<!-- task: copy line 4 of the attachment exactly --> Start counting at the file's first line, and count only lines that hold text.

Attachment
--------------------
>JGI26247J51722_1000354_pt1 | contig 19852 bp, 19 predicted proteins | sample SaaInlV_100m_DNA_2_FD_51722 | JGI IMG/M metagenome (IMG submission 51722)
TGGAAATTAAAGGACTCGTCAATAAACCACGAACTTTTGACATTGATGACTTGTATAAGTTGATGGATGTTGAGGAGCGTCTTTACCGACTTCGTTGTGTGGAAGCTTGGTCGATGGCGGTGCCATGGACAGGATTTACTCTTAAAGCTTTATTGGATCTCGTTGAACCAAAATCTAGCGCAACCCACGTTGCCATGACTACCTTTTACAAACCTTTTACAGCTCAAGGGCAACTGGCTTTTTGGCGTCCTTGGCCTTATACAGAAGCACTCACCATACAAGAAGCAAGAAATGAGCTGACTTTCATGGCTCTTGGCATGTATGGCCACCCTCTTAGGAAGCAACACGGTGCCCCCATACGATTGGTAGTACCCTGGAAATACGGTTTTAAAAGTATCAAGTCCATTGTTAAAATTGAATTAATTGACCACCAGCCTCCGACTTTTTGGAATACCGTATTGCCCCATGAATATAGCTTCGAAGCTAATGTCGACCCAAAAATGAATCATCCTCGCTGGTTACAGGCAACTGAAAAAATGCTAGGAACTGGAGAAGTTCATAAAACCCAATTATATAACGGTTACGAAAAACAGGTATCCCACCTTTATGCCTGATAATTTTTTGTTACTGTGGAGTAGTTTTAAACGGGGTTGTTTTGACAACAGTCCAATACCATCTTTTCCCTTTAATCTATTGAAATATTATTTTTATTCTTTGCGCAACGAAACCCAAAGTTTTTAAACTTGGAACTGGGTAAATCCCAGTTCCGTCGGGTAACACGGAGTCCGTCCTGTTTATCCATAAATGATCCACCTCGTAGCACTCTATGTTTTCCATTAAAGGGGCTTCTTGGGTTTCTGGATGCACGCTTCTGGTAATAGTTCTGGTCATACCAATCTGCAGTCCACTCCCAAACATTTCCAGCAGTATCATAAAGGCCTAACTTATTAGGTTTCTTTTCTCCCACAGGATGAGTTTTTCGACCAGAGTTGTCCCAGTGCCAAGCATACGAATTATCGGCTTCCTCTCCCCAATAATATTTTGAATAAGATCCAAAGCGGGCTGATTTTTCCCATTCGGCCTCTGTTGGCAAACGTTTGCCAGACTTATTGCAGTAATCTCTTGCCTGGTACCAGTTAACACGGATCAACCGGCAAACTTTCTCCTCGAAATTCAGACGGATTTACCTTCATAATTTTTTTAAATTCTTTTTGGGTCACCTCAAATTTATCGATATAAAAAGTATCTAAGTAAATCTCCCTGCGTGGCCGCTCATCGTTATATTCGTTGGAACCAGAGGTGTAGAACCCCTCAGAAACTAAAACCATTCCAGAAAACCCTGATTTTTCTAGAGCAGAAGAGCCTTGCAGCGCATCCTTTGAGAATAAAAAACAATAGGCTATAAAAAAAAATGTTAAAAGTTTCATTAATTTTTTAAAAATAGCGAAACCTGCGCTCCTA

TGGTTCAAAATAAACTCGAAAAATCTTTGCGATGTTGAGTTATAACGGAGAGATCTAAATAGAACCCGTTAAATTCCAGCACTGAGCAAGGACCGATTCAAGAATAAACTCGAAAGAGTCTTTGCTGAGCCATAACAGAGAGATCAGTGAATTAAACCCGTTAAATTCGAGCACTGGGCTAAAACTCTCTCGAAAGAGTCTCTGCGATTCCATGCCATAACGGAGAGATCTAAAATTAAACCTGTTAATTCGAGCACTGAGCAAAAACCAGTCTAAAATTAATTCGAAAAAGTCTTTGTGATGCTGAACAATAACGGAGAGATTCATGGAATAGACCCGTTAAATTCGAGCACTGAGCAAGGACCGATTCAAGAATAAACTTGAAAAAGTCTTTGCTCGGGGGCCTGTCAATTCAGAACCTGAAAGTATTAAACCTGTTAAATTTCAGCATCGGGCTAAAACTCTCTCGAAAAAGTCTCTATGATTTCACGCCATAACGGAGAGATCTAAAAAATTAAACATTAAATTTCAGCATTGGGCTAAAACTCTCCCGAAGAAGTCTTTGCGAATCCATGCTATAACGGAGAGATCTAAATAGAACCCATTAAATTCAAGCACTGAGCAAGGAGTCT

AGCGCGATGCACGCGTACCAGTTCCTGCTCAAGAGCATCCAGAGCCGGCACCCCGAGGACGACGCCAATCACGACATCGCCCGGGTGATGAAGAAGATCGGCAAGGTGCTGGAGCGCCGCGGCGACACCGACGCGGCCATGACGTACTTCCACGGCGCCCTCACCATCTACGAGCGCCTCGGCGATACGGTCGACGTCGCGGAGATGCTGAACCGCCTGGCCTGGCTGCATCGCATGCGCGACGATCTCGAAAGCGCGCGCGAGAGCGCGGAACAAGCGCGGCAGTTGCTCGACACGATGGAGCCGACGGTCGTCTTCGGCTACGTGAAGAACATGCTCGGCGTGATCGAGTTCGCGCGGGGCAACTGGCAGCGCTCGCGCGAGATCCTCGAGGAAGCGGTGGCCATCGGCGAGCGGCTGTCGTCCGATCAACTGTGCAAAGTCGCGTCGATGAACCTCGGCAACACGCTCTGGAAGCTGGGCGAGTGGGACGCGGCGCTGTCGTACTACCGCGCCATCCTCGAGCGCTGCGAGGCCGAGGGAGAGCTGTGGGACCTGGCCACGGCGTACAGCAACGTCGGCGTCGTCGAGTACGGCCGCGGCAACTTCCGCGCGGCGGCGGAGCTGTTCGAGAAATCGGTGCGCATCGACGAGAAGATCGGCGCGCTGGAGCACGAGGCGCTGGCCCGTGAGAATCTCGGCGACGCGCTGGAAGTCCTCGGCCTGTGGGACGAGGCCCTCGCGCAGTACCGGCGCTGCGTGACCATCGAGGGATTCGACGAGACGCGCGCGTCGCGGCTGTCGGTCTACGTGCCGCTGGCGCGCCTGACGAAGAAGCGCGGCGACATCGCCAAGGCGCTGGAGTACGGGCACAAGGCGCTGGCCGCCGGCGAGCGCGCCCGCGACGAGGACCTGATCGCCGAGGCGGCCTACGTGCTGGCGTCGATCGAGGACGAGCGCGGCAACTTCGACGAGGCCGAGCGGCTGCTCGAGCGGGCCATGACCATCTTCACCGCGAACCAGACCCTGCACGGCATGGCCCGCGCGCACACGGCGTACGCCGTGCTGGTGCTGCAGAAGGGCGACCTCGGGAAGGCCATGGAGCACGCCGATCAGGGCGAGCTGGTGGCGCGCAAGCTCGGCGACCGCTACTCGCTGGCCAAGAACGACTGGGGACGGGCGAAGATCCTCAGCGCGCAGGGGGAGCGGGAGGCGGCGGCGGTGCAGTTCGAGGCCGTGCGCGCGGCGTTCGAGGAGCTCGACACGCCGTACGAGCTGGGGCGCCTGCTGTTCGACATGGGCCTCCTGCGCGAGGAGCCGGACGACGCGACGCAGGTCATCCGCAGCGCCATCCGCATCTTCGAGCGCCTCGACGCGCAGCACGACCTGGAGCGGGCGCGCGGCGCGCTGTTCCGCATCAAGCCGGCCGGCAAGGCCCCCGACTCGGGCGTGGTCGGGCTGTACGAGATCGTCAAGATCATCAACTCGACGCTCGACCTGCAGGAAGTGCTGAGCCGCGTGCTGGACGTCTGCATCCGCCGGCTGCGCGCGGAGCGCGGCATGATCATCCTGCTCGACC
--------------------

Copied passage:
AGCGCGATGCACGCGTACCAGTTCCTGCTCAAGAGCATCCAGAGCCGGCACCCCGAGGACGACGCCAATCACGACATCGCCCGGGTGATGAAGAAGATCGGCAAGGTGCTGGAGCGCCGCGGCGACACCGACGCGGCCATGACGTACTTCCACGGCGCCCTCACCATCTACGAGCGCCTCGGCGATACGGTCGACGTCGCGGAGATGCTGAACCGCCTGGCCTGGCTGCATCGCATGCGCGACGATCTCGAAAGCGCGCGCGAGAGCGCGGAACAAGCGCGGCAGTTGCTCGACACGATGGAGCCGACGGTCGTCTTCGGCTACGTGAAGAACATGCTCGGCGTGATCGAGTTCGCGCGGGGCAACTGGCAGCGCTCGCGCGAGATCCTCGAGGAAGCGGTGGCCATCGGCGAGCGGCTGTCGTCCGATCAACTGTGCAAAGTCGCGTCGATGAACCTCGGCAACACGCTCTGGAAGCTGGGCGAGTGGGACGCGGCGCTGTCGTACTACCGCGCCATCCTCGAGCGCTGCGAGGCCGAGGGAGAGCTGTGGGACCTGGCCACGGCGTACAGCAACGTCGGCGTCGTCGAGTACGGCCGCGGCAACTTCCGCGCGGCGGCGGAGCTGTTCGAGAAATCGGTGCGCATCGACGAGAAGATCGGCGCGCTGGAGCACGAGGCGCTGGCCCGTGAGAATCTCGGCGACGCGCTGGAAGTCCTCGGCCTGTGGGACGAGGCCCTCGCGCAGTACCGGCGCTGCGTGACCATCGAGGGATTCGACGAGACGCGCGCGTCGCGGCTGTCGGTCTACGTGCCGCTGGCGCGCCTGACGAAGAAGCGCGGCGACATCGCCAAGGCGCTGGAGTACGGGCACAAGGCGCTGGCCGCCGGCGAGCGCGCCCGCGACGAGGACCTGATCGCCGAGGCGGCCTACGTGCTGGCGTCGATCGAGGACGAGCGCGGCAACTTCGACGAGGCCGAGCGGCTGCTCGAGCGGGCCATGACCATCTTCACCGCGAACCAGACCCTGCACGGCATGGCCCGCGCGCACACGGCGTACGCCGTGCTGGTGCTGCAGAAGGGCGACCTCGGGAAGGCCATGGAGCACGCCGATCAGGGCGAGCTGGTGGCGCGCAAGCTCGGCGACCGCTACTCGCTGGCCAAGAACGACTGGGGACGGGCGAAGATCCTCAGCGCGCAGGGGGAGCGGGAGGCGGCGGCGGTGCAGTTCGAGGCCGTGCGCGCGGCGTTCGAGGAGCTCGACACGCCGTACGAGCTGGGGCGCCTGCTGTTCGACATGGGCCTCCTGCGCGAGGAGCCGGACGACGCGACGCAGGTCATCCGCAGCGCCATCCGCATCTTCGAGCGCCTCGACGCGCAGCACGACCTGGAGCGGGCGCGCGGCGCGCTGTTCCGCATCAAGCCGGCCGGCAAGGCCCCCGACTCGGGCGTGGTCGGGCTGTACGAGATCGTCAAGATCATCAACTCGACGCTCGACCTGCAGGAAGTGCTGAGCCGCGTGCTGGACGTCTGCATCCGCCGGCTGCGCGCGGAGCGCGGCATGATCATCCTGCTCGACC